Well, it’s about time.
On Wednesday, Bert Blyleven was elected to the National Baseball Hall of Fame, earning his place among the greats of the game. After 14 tries, the Baseball Writers Association of America finally repaired its most glaring mistake, electing a man who most baseball experts concluded was Hall of Fame worthy years ago.
But the BBWAA, in an illogial pattern of voting that is far too common for that organization, only gradually began to see the light. Blyleven slowly crept his way up the voting tally (he captured less than 20% support in his first year on the ballot), until he missed by just five votes in 2010. Had he not been elected this year he would have had just one more chance via the writers.
Blyleven was the only man to strike out 3,000 batters not in the Hall, and he was also the only pitcher to toss at least 50 shutouts and not be in Cooperstown. The bizarre oversight perpetrated by the writers has been cleared away, but it doesn’t erase the silliness of their voting methods, nor the fact that he and his family had to wait more than a decade to see this day.
Blyleven was known for his excellent curveball – one of the best in the history of the game – which may have been one reason he was overlooked by the writers. Pitchers who could throw heat make up most of the Hall of Fame roster, while Blyleven’s efficiency was less sexy. His bender may have buckled the knees of enemy batters, but it must have been hard to see from the press boxes.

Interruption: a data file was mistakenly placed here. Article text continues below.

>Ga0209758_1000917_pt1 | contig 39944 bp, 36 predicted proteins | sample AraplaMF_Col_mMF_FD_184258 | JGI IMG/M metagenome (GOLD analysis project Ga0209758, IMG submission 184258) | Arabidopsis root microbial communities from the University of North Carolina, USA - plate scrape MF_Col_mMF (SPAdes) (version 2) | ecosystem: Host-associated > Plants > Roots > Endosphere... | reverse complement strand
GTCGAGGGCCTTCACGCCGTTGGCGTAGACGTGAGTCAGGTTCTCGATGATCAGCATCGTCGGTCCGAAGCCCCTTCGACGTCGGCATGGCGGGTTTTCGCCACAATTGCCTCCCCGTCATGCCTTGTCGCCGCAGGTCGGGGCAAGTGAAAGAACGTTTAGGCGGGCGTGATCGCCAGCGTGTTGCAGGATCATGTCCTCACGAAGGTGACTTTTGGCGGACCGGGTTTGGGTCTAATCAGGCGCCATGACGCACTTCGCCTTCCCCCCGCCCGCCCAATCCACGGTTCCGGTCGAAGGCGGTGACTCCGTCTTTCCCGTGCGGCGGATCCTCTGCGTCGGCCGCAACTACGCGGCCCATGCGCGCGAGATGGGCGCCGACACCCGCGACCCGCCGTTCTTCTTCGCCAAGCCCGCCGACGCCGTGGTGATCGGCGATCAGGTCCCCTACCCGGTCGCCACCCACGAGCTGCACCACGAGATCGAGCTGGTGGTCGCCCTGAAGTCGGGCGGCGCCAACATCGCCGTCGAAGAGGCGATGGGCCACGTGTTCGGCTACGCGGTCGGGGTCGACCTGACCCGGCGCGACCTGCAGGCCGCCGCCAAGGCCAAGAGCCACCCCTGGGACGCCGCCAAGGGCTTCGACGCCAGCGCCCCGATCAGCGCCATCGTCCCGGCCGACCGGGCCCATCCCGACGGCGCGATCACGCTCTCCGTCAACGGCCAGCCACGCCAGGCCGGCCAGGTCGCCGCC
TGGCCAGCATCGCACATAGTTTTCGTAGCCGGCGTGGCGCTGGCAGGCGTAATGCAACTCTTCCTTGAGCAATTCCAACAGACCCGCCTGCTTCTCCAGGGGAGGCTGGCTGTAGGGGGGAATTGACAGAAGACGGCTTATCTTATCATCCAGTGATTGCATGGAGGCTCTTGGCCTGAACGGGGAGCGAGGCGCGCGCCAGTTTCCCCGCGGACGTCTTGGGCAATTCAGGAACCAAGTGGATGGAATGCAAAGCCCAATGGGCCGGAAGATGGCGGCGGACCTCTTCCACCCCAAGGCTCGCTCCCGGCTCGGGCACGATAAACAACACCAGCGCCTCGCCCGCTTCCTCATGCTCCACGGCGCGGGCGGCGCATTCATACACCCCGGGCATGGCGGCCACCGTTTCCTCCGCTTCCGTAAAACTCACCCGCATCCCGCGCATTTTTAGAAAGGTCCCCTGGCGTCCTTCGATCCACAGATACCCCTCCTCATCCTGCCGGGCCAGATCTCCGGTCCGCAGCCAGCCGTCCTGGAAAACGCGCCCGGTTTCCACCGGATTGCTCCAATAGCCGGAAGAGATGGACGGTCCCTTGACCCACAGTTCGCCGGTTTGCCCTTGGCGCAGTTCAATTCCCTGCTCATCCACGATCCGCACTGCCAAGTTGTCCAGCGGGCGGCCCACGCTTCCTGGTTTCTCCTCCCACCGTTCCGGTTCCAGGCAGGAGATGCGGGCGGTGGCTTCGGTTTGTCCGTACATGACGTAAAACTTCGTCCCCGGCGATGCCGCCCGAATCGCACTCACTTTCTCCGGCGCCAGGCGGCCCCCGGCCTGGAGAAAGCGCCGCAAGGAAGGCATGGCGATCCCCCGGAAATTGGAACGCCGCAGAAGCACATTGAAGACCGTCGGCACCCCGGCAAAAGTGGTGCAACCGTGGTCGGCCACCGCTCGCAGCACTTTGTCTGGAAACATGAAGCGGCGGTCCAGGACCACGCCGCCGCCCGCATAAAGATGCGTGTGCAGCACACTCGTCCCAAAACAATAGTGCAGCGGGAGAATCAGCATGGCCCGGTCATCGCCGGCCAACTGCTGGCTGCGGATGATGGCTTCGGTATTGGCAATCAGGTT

Blyleven is the first starting pitcher elected to the Hall since Nolan Ryan in 1999. While the Baseball Writers showered Ryan with more than 90% of the vote in his first year of eligibility, Blyleven has only gained induction due to the efforts of knowledgeable baseball fans and former players and executives from inside the National Pastime.
“I don’t know why he hasn’t gotten in, it’s puzzling,” Hall of Fame starter Jim Palmer said in 2007. Palmer won fewer games than Blyleven, but pitched on many more winning teams than his fellow right-hander. Ryan’s career ERA+ (a stat that measures ERA against his league and adjusts for other variables such as the park he pitched in) was 112. Blyleven’s was 118. When he retired, only two pitchers had struck out more batters than Blyleven. Both of those men – Ryan and Steve Carlton – had top-notch fastballs. Somehow, the amazing fact that Blyleven used off-speed pitching to set down more than 3,700 batters was ignored by the baseball writers.
Now, Blyleven will join the rest of the Class of 2011 and be inducted in Cooperstown on July 24. When he steps to the podium to deliver his speech, we wouldn’t blame him for asking, “What took so long?”